"If you want instructors who punch in, deliver 'content', and punch out, you can have that. But you'll have to hire other people to do all those other things that make this place hum. You don't have the time to do all that stuff yourself, no way. And your 'customers' would never stand for it. You would ride this institution down like Slim Pickens riding the bomb in Dr. Strangelove.

    "So think instead of what you get by letting people feel like they can work with each other with a bit of stability because not all of them are on the make for greener pastures."

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  8. I think the underlying issue is that our culture doesn't particularly value the things that higher ed is good at. The devaluation of faculty that Hiram mentions is the most obvious symptom ("Lazy Perfessers!"), so voters elect governments that cut funding. But it runs all the way down through "We don't need no edjucashun" to those Oh-so-delightful bumper stickers that say "My kid beat up your honour student". So we wind up with underprepared students coming to university, because being smart isn't really valued beyond "getting good grades". Criticism from a teacher isn't seen as advice on how to get better (as it is from a sports coach), it's seen as an obstacle in the way of passing - something to be circumvented, rather than engaged with. And the idea that someone should be self critical now and then (you know, seek out and correct flaws in one's understanding, kind of like a... a scholar), is met with pearl-clutching gasps of damaged self of steam.

    Higher ed *should* be a public good in a democratic society, but it isn't supported as such. It should be something that benefits everyone whether they get a credential or not. Everybody benefits, even when somebody else gets an education (who want's to live in a society of know-nothings? A lot of people apparently.) And like an independent press or judiciary, and independent body of scholars (not think tanks promoting an agenda) is something that offers real public benefits, and should enjoy broad public support. But it doesn't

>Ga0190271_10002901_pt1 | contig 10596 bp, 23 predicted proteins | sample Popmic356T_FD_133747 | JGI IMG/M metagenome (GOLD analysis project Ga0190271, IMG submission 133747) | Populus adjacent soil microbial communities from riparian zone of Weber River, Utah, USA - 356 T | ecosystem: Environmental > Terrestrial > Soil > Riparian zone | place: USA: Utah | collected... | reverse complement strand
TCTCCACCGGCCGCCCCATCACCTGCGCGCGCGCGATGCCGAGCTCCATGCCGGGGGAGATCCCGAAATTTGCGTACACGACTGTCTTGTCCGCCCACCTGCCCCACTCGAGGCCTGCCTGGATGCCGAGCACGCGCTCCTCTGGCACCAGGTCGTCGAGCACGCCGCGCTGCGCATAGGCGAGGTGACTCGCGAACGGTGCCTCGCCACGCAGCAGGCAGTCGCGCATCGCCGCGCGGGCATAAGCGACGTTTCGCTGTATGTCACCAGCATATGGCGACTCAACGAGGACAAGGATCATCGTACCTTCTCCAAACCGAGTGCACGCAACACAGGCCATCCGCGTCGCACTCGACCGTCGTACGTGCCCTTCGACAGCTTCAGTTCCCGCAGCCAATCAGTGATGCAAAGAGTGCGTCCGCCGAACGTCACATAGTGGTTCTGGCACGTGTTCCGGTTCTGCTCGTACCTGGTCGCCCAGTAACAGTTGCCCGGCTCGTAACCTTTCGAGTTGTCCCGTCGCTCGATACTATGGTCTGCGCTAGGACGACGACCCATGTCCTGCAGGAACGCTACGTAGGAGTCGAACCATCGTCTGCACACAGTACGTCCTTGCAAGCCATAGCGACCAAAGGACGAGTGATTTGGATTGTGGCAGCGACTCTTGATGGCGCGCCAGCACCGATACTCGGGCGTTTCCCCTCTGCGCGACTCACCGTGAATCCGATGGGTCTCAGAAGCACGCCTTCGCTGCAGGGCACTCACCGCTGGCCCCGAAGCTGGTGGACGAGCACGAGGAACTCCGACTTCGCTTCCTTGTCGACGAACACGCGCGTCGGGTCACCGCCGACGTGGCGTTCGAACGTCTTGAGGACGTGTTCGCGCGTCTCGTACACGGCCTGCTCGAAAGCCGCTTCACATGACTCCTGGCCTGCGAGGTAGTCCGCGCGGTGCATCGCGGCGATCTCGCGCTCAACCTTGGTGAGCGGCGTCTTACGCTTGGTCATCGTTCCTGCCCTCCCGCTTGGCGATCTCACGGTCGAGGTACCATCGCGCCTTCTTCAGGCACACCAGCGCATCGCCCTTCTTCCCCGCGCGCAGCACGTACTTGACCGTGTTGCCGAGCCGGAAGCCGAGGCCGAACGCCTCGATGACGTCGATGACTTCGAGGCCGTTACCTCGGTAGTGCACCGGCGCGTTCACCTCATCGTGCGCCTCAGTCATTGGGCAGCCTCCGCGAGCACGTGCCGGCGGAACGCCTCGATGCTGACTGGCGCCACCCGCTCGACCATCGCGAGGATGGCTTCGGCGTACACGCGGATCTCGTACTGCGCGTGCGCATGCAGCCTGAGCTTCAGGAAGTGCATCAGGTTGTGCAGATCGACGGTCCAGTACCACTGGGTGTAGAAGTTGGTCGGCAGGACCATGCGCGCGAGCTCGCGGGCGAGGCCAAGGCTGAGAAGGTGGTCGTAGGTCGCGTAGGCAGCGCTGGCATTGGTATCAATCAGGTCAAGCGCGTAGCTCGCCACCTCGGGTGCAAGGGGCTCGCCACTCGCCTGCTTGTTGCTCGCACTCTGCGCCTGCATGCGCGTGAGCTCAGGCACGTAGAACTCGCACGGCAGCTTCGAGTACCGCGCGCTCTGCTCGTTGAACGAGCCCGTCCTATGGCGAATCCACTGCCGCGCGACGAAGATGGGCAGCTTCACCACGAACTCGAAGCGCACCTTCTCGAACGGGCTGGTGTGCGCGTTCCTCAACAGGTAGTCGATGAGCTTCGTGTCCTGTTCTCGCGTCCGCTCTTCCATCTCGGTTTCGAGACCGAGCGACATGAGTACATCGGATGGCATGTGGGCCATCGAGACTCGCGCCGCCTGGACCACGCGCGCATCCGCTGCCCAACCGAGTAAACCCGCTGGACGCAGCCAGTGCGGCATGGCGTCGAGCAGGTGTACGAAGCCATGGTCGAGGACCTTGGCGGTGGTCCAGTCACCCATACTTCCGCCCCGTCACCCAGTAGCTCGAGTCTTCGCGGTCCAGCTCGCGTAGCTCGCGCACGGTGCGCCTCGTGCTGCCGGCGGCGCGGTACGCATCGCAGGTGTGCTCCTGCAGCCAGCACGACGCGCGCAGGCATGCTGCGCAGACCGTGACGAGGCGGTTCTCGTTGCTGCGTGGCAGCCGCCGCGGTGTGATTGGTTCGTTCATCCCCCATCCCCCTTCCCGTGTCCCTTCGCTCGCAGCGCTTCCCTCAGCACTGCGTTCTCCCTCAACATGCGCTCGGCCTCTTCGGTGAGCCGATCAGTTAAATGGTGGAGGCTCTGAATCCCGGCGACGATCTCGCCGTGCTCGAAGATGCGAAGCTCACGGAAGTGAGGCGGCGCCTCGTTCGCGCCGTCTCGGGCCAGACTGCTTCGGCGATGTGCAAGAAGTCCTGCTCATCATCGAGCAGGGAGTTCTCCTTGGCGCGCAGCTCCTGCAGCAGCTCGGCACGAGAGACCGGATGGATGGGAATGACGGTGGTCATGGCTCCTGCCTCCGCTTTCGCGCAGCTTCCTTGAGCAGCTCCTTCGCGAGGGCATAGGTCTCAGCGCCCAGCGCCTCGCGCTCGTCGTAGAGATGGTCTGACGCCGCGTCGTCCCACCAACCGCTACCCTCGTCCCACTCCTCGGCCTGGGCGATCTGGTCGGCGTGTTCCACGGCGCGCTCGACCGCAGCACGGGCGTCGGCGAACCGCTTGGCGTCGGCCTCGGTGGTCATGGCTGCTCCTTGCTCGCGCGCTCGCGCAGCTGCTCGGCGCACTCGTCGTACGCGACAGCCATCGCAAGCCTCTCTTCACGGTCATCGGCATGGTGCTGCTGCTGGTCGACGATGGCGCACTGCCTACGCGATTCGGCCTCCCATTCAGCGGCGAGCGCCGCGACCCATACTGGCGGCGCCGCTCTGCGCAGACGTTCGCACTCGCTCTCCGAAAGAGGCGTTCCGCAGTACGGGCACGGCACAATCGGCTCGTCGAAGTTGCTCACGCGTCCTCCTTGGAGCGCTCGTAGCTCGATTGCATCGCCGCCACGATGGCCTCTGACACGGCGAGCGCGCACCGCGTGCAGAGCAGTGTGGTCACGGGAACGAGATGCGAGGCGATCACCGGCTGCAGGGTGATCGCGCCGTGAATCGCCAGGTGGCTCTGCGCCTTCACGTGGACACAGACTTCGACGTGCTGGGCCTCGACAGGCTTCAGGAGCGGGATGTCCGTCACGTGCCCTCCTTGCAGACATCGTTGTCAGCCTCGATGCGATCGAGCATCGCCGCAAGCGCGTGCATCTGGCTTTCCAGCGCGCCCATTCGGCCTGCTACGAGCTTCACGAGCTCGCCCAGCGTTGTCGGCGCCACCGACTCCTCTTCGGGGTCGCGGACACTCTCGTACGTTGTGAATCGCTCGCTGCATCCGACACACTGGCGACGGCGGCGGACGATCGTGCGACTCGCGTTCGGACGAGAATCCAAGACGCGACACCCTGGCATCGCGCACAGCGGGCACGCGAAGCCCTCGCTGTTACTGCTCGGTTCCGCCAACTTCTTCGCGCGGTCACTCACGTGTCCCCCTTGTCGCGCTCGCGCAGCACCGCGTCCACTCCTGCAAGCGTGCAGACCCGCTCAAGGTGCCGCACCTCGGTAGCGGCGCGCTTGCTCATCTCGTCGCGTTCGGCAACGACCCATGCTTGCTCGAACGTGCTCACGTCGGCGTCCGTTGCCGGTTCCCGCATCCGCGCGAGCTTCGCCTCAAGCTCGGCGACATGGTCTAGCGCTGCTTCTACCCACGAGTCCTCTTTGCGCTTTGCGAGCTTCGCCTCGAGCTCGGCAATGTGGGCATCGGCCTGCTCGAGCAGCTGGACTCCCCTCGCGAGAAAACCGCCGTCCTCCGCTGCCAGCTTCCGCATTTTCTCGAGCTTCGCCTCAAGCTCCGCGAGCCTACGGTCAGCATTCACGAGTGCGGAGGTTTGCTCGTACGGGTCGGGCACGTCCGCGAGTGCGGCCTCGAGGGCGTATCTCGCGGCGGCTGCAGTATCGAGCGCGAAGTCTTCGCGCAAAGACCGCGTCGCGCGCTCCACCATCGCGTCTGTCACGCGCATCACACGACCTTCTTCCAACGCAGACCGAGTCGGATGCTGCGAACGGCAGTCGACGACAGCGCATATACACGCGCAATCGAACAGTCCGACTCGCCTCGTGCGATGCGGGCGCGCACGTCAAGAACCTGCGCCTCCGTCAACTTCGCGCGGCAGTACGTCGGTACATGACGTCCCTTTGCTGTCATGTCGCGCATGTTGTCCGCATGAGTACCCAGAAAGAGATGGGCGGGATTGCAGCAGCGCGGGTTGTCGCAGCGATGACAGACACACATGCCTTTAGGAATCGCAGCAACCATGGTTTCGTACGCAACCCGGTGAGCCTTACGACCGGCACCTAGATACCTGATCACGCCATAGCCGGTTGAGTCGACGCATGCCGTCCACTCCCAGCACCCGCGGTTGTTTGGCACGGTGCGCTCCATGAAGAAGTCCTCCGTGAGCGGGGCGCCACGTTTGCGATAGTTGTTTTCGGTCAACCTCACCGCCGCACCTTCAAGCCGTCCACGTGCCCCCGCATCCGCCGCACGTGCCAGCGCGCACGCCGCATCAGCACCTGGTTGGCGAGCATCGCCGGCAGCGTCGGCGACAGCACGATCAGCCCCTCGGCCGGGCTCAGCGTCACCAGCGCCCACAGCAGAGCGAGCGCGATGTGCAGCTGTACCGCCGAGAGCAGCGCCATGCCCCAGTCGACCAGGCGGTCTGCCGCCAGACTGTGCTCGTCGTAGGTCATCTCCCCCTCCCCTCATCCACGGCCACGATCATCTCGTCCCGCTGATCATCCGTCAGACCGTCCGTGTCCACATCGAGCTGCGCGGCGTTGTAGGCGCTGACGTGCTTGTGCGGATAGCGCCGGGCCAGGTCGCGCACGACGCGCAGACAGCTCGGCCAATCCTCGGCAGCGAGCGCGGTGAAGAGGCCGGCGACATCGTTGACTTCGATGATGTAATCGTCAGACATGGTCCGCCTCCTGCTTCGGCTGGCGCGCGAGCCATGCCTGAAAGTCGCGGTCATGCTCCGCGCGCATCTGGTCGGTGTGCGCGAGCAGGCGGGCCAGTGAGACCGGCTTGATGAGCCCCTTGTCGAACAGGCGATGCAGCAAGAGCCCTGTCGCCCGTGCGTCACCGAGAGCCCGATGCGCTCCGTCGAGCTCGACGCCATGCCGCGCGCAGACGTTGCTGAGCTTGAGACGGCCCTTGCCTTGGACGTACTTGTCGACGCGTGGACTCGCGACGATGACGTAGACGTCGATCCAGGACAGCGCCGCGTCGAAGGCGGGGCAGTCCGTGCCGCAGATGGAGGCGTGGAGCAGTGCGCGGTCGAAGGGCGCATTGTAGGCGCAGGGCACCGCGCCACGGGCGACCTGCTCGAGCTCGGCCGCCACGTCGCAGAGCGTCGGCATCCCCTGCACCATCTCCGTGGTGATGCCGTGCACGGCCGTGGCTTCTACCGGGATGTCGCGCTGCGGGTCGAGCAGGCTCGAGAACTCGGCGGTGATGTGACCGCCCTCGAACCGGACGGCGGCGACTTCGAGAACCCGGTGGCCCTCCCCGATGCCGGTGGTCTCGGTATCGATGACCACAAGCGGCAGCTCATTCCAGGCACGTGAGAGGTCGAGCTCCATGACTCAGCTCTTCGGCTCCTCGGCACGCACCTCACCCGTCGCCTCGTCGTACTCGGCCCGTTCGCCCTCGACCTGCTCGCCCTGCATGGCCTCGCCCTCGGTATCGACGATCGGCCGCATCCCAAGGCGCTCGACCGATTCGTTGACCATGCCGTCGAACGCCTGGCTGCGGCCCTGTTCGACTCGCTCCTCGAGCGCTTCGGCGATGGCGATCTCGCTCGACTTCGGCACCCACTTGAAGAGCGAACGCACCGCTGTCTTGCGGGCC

It's bad enough that we're forced to be a business, rather than a school. But are the products we are supposed to sell are credentials instead of constructive instruction and critique. So my nominee for biggest problem facing higher (and lower, and middle) ed is that the society we live in doesn't really think scholars and teachers are doing anything important (not like those wonderful athletes and coaches!). So there's no political will to address the problems that flow from this.

    As Bertrand Russel (I think) quipped: "Many people would rather die than think - and some of them do."

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    1. By golly, you've hit on something. Devaluing of faculty is a symptom of the devaluation of education by society at large, which can't help but percolate through the skulls of higher ed administration in some way. Cutting of funding to higher ed is also manifestation of society's near disdain for the learning that higher ed provides.

      I would say that human preference for immediate gratification plays a role. Much is made in the press about programs that teach skills that can be immediately put to use in the workplace to be converted to cash money. Seeing the benefit of other types of learning -- learning that pays off in less tangible ways -- often requires that the seer have some of that learning themselves. And then we have people with minimal education making decisions about how to structure higher ed (I'm looking at you, Scott Walker and Mark Chelgren). Ignorance begets confidence.

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    2. I'm never going to understand why faculty can't behave even a bit like coaches, who often, from my limited inadvertent observation while tending a community garden plot in a park that also houses sports fields of several types, are critical verging on, or arriving at, abusive. Goodness knows I don't want to spend my days yelling, but it would be nice to be able to say "no, that's not it, try again" more directly.